Keeping in touch

We have more ways to keep in touch than ever . . .

texting (I was late on that bandwagon) . . . emails (I still remember Orion) . . . and what is now called “snail mail” (the ponies of the express would be indignant, I bet).  There’s facebooking.  (I have 534 friends.  My grandmother, whom I recall introducing to facebook, has 1,042.  But I’m not bitter.)

There’s tweeting (I don’t know how to tweet.  Maybe my grandmother will teach me how someday.)  There’s voice mail.  I even remember the old answering machines, with their screechy sound when you rewound or fast-forwarded through messages.  There’s even talking on the phone . . . at just about every coordinate on earth, it seems.  The effervescent light of the cell phone has become familiar in so many places . . . such as dark movie theaters when you are trying to watch a movie.

I guess people think because they are texting and there’s only this big ol’ blast of green light that hits you in the face, it will be all right for them to pull their cell out every 5 minutes.  I watched an opera once in which the entire first half of the performance, the teenagers in front of me were spotlighting my face as they maybe texted everybody they knew on facebook, probably almost as many people as my grandmother knows.  (Why only the first half?  An usher had a conversation with them.)

Then there’s skyping.  I’ve never skyped.  And webcamming.  (Is that a word?)  I actually have a webcam built into my computer.  I felt very cool when I got it.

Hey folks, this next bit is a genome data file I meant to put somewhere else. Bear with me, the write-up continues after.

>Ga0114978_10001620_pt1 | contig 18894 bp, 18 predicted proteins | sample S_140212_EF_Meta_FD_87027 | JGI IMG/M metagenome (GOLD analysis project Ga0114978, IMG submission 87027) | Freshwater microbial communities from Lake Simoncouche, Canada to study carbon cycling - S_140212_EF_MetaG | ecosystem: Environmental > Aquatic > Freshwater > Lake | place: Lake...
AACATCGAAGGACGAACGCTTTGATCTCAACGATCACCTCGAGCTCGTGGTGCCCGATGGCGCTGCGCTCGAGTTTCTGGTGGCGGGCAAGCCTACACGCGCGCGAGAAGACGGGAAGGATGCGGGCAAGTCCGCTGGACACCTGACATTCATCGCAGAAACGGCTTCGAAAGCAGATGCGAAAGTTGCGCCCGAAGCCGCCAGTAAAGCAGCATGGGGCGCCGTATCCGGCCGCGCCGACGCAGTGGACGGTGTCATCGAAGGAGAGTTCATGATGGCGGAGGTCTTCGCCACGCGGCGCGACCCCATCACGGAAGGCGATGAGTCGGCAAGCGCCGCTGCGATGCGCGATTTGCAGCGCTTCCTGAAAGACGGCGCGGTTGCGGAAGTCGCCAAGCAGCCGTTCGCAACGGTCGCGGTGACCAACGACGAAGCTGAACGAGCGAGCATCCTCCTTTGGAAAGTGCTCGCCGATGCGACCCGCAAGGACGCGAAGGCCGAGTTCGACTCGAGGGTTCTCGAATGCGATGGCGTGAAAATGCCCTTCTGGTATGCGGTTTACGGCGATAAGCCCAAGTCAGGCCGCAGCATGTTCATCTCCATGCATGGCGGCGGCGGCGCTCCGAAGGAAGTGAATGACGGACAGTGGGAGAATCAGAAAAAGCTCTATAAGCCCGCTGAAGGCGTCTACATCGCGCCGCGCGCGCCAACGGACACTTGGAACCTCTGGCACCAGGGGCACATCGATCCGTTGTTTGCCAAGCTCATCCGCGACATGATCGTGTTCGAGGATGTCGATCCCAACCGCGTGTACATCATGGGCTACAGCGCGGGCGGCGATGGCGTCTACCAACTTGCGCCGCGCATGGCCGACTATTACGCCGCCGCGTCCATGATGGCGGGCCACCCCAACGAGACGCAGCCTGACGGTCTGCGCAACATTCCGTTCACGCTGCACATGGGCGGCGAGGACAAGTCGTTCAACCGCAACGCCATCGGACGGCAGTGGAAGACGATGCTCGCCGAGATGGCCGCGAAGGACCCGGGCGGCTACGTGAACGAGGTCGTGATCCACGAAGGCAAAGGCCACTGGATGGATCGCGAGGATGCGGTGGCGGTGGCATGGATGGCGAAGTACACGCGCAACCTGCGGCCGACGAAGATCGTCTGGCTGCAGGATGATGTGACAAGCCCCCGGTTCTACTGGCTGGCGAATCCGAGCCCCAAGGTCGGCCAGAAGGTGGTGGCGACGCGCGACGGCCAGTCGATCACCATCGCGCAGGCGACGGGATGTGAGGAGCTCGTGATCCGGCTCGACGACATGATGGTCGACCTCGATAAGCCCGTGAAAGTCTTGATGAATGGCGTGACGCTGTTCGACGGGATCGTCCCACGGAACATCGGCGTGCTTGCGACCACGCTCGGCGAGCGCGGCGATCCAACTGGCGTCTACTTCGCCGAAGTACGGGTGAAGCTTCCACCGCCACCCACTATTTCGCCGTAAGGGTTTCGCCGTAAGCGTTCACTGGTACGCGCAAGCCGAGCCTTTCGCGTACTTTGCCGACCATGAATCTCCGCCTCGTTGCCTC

I haven’t used it once.

I need to give this computer to my grandmother.  She could start youtubing her webcams to all her facebook friends, and there’s another way of communication.  I’ve never youtubed, but I did watch a video of a snoring puppy on there one time.

Anyway, we have so many ways to communicate, I’m probably forgetting something cool.  And then there’s one way I seem to remember hearing about one time . . . what was that?  Oh, yes, conversation.  That’s old school, though.

You can communicate with just about anyone in an instant.  Nearly everyone (but not my mom) is on facebook.  Most people text nowadays.  I can even text.  I text old school, though.  I found one of those old phones that has a QWERTY keyboard with actual, real, truly buttons you can press.  My mom has one of those new phones that has phony, innauthenic, pixilized buttons you are supposed to touch. I thought my fingers were skinny until I tried texting on her phone.

And her phone has that handy dandy autocorrect so that when you mean to say, “Sweetie, would you like me to pick up anything for dinner?” and because your fingers aren’t the size of a stylus, you accidentally type *a few* wrong letters, it autocorrects to something like,

“Santa, would you like me to pick up antlers for Dancer?  He lost them on the last chimney.”

(It adds extra sentences like that, to make it make more sense like.  Ok, no it doesn’t, but it would be really funny if it did.)

With all this communication going on, wouldn’t you think we’d be the most at-peace society since the time of Eden?  Don’t I remember self-expression being a way to healing and tranquility advertised on TV and self-help books?  We’ve sure got self-expression now.  You can find out that your uncle had chicken pot pie for dinner on facebook.  Didn’t you always want to know what your uncle had for dinner?

. . But . . we’re not at peace.  In fact, we’re a restless society (unless we’re watching TV).  And not only are we restless, we’re well, not very happy overall, I’d say.  I haven’t seen any drop in divorce rates because of cell phones.  I haven’t heard of better friendships thanks to texting.  Now that doesn’t mean these new ways of communication are bad . . .

Oh, yes.  I knew I’d forget at least one, and I did.  But I didn’t think I’d forget one, well, obvious: blogging.